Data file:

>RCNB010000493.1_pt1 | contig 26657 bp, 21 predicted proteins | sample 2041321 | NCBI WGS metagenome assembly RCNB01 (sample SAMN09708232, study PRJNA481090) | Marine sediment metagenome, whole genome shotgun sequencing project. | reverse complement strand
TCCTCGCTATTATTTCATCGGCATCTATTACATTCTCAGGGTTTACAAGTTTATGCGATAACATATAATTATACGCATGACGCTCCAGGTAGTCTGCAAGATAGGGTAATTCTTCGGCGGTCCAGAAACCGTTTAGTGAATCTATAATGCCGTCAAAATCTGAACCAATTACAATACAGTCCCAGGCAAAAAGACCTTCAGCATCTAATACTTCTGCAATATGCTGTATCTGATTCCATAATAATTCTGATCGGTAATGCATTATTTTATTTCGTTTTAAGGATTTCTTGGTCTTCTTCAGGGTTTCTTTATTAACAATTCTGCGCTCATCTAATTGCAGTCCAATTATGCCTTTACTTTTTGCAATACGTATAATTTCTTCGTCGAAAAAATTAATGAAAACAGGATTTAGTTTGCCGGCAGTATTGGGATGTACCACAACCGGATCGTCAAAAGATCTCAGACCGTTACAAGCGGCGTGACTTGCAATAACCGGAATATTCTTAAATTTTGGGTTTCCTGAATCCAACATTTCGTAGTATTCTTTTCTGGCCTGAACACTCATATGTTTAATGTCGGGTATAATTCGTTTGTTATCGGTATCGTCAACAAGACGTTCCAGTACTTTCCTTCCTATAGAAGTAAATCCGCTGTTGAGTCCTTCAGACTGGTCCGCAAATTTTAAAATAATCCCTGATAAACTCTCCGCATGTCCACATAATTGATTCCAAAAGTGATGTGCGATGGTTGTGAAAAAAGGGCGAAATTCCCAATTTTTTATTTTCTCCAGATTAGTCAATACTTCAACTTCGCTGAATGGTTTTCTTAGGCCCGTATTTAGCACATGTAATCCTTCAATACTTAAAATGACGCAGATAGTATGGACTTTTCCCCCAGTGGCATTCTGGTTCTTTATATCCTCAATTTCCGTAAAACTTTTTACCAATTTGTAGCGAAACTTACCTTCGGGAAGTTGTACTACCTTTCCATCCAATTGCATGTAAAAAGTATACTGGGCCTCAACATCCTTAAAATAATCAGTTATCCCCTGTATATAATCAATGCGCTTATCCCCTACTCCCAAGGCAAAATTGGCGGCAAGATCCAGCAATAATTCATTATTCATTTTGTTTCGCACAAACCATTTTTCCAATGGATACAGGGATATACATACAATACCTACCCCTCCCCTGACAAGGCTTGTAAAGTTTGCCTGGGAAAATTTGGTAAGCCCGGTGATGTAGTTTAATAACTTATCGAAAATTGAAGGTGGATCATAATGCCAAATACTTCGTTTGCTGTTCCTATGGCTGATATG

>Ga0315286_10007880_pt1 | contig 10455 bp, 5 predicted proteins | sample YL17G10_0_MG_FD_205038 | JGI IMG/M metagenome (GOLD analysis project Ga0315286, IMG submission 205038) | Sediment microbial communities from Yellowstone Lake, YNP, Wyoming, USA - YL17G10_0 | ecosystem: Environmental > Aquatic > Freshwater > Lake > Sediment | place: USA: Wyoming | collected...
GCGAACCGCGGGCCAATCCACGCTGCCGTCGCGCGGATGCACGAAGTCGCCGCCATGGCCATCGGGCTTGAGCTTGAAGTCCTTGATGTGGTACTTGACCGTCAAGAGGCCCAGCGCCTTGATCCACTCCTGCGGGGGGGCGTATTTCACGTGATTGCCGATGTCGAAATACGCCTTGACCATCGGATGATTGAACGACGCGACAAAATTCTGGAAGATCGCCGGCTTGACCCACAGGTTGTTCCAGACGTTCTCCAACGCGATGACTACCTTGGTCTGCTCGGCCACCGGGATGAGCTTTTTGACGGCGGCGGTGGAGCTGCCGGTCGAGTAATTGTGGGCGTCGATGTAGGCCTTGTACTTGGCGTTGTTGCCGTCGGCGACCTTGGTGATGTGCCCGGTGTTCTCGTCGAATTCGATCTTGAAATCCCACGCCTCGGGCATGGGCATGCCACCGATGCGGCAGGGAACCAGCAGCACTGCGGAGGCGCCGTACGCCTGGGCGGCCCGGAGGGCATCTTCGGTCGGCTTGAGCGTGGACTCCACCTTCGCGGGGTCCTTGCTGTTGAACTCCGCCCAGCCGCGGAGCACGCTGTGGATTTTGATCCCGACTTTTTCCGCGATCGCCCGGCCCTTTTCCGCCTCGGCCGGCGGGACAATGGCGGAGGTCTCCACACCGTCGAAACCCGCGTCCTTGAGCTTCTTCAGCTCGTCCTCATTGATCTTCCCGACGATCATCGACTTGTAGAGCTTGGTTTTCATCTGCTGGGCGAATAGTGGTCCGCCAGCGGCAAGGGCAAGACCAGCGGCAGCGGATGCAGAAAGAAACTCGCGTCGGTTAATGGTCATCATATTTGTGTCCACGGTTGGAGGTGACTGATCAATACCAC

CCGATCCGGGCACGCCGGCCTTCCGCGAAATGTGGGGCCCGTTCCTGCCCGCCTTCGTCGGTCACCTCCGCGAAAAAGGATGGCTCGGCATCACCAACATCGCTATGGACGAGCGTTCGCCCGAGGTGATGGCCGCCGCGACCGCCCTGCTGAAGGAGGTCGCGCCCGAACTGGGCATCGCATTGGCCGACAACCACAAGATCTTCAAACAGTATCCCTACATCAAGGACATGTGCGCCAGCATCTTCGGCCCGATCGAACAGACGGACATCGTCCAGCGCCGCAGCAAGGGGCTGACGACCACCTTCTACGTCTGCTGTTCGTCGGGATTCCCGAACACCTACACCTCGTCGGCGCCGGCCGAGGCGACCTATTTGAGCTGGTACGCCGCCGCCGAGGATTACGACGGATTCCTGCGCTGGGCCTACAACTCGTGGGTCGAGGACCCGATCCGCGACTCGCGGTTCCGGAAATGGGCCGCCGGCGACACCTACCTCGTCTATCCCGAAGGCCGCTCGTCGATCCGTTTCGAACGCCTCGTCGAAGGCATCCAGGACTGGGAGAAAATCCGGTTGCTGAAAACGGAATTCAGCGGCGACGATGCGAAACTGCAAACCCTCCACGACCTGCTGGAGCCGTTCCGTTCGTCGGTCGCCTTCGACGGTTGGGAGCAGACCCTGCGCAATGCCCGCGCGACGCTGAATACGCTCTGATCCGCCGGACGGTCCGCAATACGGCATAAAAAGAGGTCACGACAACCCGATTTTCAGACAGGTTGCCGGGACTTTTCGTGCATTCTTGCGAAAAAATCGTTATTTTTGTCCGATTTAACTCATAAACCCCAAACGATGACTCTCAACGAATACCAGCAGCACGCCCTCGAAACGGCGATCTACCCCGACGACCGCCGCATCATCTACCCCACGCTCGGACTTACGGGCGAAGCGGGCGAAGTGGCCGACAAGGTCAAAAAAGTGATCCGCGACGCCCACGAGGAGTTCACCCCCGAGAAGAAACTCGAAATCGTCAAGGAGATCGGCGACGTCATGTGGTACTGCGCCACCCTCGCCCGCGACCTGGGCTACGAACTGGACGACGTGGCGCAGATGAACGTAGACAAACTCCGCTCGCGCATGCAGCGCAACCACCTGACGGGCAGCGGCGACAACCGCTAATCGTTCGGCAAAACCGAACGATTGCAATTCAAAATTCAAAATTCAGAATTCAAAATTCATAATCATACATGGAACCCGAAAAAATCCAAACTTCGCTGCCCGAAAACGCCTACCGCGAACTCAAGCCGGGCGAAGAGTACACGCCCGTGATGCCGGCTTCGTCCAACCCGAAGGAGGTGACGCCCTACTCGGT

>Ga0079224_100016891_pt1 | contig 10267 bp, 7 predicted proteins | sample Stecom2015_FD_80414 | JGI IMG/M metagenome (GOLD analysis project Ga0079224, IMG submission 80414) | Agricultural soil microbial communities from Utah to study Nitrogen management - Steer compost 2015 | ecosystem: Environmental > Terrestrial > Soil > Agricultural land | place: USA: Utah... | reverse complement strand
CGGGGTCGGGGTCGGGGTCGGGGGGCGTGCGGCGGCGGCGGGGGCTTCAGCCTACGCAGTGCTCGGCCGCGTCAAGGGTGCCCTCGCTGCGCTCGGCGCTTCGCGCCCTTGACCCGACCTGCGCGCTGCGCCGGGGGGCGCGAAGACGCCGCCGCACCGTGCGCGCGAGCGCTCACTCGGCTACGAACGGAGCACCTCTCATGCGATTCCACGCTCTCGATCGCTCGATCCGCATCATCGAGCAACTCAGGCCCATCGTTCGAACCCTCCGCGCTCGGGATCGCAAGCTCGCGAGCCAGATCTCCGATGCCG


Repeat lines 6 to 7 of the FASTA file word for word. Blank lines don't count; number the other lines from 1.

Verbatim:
>Ga0079224_100016891_pt1 | contig 10267 bp, 7 predicted proteins | sample Stecom2015_FD_80414 | JGI IMG/M metagenome (GOLD analysis project Ga0079224, IMG submission 80414) | Agricultural soil microbial communities from Utah to study Nitrogen management - Steer compost 2015 | ecosystem: Environmental > Terrestrial > Soil > Agricultural land | place: USA: Utah... | reverse complement strand
CGGGGTCGGGGTCGGGGTCGGGGGGCGTGCGGCGGCGGCGGGGGCTTCAGCCTACGCAGTGCTCGGCCGCGTCAAGGGTGCCCTCGCTGCGCTCGGCGCTTCGCGCCCTTGACCCGACCTGCGCGCTGCGCCGGGGGGCGCGAAGACGCCGCCGCACCGTGCGCGCGAGCGCTCACTCGGCTACGAACGGAGCACCTCTCATGCGATTCCACGCTCTCGATCGCTCGATCCGCATCATCGAGCAACTCAGGCCCATCGTTCGAACCCTCCGCGCTCGGGATCGCAAGCTCGCGAGCCAGATCTCCGATGCCG